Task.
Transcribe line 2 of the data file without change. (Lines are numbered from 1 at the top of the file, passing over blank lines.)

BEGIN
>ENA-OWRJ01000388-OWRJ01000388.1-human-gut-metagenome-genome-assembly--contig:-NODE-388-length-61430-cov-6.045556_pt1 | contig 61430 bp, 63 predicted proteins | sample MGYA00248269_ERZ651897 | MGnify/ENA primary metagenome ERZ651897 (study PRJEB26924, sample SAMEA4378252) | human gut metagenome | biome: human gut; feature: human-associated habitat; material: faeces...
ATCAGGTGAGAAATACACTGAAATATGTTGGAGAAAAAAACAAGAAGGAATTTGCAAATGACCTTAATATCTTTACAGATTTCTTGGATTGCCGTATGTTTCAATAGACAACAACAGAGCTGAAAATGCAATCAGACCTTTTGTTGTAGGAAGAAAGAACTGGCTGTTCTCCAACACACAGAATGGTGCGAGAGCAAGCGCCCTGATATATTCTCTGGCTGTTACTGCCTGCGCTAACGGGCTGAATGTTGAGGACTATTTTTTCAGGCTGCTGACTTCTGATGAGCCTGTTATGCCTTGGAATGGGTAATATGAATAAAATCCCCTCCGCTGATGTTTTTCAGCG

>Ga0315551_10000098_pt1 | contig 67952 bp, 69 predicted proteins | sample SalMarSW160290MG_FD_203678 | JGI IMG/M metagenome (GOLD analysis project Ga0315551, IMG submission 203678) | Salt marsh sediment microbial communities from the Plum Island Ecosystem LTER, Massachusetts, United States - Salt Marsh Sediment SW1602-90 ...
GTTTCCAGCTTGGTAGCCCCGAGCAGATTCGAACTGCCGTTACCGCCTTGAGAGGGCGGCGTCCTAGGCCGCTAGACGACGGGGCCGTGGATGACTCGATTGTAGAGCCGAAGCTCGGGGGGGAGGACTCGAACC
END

ATCAGGTGAGAAATACACTGAAATATGTTGGAGAAAAAAACAAGAAGGAATTTGCAAATGACCTTAATATCTTTACAGATTTCTTGGATTGCCGTATGTTTCAATAGACAACAACAGAGCTGAAAATGCAATCAGACCTTTTGTTGTAGGAAGAAAGAACTGGCTGTTCTCCAACACACAGAATGGTGCGAGAGCAAGCGCCCTGATATATTCTCTGGCTGTTACTGCCTGCGCTAACGGGCTGAATGTTGAGGACTATTTTTTCAGGCTGCTGACTTCTGATGAGCCTGTTATGCCTTGGAATGGGTAATATGAATAAAATCCCCTCCGCTGATGTTTTTCAGCG